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Thursday, October 9, 2014

Hope or not?

Jason and I were recently walking in the woods and talking about how thankful we are that we don't know all the things in advance that will happen in our lives. Everyone will go through some storms, right? But isn't it great that we don't know exactly what trials are ahead or when they'll happen?

I thank God for this "not" knowing. I mean, if I knew the exact hurts and struggles I'd have to endure, I'd do everything in my power to avoid those experiences—and shortchange myself in the long run. Let's take boating for example. If I'd known that horrendous storm was going to whip up, I wouldn't have gone on the skiff that day, maybe ever. I mean, a storm could come up at any time in open waters. We could spend our whole life worrying about what storm might hit next. And I would have feared my way through never enjoying the ocean again.

If we could see ahead to the pain of loss, physical ailments, broken dreams, financial struggles, whatever, that we might face, it would be overwhelming. We could get lost in worry and fear. Instead, one thing keeps us floating and anticipating the future:


Hope is a such a blessing in our lives. It's like a buoyant lifesaving ring carrying us through the difficulties.

"Now faith is being sure of what we hope for and certain of what we do not see." Hebrews 11:1

Hope isn't just a wish that everything will turn out okay. "I hope it's going to be sunny tomorrow." Instead, it goes beyond that and morphs into a certainty that good is around the corner. Hope is a knowing in our hearts. "I know God is doing a beautiful thing in my life." That even though storms may come, God is working things out for my good. "God will see me through."

Hope is anticipating color in the midst of monochrome. Light in the darkness. Warmth in the cold. Spring after winter.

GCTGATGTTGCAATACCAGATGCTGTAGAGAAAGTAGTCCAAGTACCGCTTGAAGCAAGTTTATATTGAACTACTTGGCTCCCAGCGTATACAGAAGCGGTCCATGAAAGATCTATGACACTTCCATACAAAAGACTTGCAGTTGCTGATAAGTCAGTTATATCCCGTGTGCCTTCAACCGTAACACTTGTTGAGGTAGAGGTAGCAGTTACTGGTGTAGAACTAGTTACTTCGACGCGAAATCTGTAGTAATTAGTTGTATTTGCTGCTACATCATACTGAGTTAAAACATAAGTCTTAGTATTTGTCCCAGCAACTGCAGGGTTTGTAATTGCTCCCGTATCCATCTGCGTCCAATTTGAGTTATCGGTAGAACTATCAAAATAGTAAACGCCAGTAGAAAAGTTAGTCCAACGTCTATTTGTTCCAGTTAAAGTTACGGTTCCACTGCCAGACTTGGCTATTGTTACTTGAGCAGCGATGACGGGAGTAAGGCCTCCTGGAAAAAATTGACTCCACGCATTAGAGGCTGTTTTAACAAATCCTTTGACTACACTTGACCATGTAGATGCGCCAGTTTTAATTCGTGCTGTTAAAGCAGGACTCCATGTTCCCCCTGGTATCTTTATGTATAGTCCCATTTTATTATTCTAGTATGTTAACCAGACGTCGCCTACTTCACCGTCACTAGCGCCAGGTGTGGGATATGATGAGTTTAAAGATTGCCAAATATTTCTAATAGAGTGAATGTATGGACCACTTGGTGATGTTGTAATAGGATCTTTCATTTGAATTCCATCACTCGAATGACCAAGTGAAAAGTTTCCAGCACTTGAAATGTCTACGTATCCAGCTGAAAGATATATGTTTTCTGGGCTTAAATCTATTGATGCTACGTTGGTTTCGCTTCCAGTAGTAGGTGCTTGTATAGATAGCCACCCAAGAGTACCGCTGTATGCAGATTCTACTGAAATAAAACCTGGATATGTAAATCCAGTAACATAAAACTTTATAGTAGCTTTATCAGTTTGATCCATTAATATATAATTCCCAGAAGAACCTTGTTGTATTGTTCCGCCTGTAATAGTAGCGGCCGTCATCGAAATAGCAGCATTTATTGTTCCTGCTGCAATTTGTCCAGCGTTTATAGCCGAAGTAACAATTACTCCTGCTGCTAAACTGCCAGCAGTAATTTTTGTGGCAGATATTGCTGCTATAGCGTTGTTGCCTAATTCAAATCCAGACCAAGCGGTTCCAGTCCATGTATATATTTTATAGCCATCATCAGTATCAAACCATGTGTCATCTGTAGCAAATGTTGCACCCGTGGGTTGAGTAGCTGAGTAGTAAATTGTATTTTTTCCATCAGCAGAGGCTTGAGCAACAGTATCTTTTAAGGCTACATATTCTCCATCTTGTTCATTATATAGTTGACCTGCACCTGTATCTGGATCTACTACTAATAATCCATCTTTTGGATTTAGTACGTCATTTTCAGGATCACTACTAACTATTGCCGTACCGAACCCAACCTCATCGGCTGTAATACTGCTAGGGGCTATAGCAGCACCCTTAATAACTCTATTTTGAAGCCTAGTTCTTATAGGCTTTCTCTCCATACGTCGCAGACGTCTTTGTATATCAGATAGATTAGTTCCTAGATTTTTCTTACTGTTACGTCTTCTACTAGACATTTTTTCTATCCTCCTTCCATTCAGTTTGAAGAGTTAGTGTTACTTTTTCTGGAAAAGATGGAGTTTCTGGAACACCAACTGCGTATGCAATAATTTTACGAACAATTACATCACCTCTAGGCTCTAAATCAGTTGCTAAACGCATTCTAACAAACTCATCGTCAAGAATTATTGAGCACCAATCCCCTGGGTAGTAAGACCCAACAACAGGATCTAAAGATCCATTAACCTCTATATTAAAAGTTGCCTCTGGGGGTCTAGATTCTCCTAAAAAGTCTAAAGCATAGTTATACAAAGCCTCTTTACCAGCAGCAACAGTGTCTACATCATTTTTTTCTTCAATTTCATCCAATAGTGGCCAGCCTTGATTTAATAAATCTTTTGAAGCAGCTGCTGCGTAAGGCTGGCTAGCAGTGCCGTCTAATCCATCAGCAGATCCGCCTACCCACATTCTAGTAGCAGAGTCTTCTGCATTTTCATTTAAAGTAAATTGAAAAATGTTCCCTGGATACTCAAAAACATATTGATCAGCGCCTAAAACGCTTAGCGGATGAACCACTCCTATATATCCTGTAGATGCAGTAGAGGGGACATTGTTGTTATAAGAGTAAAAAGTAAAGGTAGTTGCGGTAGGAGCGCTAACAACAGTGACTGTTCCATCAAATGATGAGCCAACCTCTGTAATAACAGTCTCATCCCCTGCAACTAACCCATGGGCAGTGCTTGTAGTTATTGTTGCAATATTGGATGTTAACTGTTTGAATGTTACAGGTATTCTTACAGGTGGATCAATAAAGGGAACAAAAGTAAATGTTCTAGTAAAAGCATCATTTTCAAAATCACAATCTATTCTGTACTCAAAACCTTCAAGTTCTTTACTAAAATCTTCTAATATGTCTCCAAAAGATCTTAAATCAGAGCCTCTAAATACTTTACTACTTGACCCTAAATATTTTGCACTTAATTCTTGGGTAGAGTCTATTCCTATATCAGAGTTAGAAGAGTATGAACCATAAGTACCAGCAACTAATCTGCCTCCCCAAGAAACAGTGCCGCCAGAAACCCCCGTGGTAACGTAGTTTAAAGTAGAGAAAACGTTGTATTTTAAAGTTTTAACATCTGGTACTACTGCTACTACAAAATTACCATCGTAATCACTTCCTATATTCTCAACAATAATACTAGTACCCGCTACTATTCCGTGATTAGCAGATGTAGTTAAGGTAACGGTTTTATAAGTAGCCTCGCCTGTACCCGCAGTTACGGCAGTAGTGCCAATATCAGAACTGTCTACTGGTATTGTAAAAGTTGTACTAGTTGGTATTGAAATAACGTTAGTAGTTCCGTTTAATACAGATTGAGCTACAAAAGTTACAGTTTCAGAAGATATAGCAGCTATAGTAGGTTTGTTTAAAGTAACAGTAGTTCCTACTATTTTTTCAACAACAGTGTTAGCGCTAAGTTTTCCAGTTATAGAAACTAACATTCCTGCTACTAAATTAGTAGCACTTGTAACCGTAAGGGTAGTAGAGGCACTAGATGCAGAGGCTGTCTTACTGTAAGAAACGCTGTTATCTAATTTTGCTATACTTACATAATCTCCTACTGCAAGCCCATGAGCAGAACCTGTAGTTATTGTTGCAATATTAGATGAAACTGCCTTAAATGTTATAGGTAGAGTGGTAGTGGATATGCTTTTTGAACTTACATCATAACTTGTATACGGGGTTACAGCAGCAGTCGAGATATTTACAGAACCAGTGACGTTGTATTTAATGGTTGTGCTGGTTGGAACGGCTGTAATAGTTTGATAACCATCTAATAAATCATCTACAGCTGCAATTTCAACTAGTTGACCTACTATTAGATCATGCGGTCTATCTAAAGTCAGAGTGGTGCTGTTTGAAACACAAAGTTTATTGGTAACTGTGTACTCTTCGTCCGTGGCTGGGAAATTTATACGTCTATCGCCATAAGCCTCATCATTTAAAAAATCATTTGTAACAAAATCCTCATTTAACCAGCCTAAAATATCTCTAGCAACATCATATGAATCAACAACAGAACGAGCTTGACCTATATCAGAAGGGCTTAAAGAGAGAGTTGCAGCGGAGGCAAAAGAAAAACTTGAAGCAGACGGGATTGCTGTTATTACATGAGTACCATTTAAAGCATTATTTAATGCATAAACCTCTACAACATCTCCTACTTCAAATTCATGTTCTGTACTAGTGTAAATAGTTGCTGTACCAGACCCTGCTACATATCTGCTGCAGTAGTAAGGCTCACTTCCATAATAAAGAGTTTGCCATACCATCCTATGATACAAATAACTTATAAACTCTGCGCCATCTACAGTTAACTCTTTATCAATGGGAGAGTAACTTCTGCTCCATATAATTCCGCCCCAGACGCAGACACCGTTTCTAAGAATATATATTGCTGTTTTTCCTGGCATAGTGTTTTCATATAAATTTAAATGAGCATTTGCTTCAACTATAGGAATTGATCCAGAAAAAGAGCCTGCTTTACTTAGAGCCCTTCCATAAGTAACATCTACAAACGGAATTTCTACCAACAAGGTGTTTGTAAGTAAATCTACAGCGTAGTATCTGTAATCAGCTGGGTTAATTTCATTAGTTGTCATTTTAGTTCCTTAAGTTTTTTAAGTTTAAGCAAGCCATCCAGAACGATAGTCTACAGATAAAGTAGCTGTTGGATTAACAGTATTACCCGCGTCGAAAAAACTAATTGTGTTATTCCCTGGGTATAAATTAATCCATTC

Job, while going through the biggest storms imaginable, said, "Though he slay me, yet will I hope in him." Wow! That's a huge kind of hope. It shows hope isn't based on anything happening around us. It's a rock-solid assurance for goodness and peace--and trusting God is in control of everything.

On the other side of the spectrum, when we lose hope, we really do feel sick. "Hope deferred makes the heart sick." (Proverbs 13:1) Sometimes we have to remind ourselves to be revived with hope. I found this good one in Psalm 42: "Why are you downcast, O my soul? Why so disturbed within me? Put your hope in God, for I will yet praise him."

I have so much richness in my life. Things I'm eternally thankful for. And one of those is hope. I look forward to miracles and abundance and promises for my family and friends and me. I want to speak the name of Jesus over storms that come my way. To trust completely in His love.

I'm reminded of another storm where Jesus was sleeping in a boat. The disciples would have made it fine to the other side, but they didn't know that. In the midst of wind and waves and fear, they temporarily lost hope.

Jesus being in my boat is hope . . . and peace.
Thank You, Lord, for hope.

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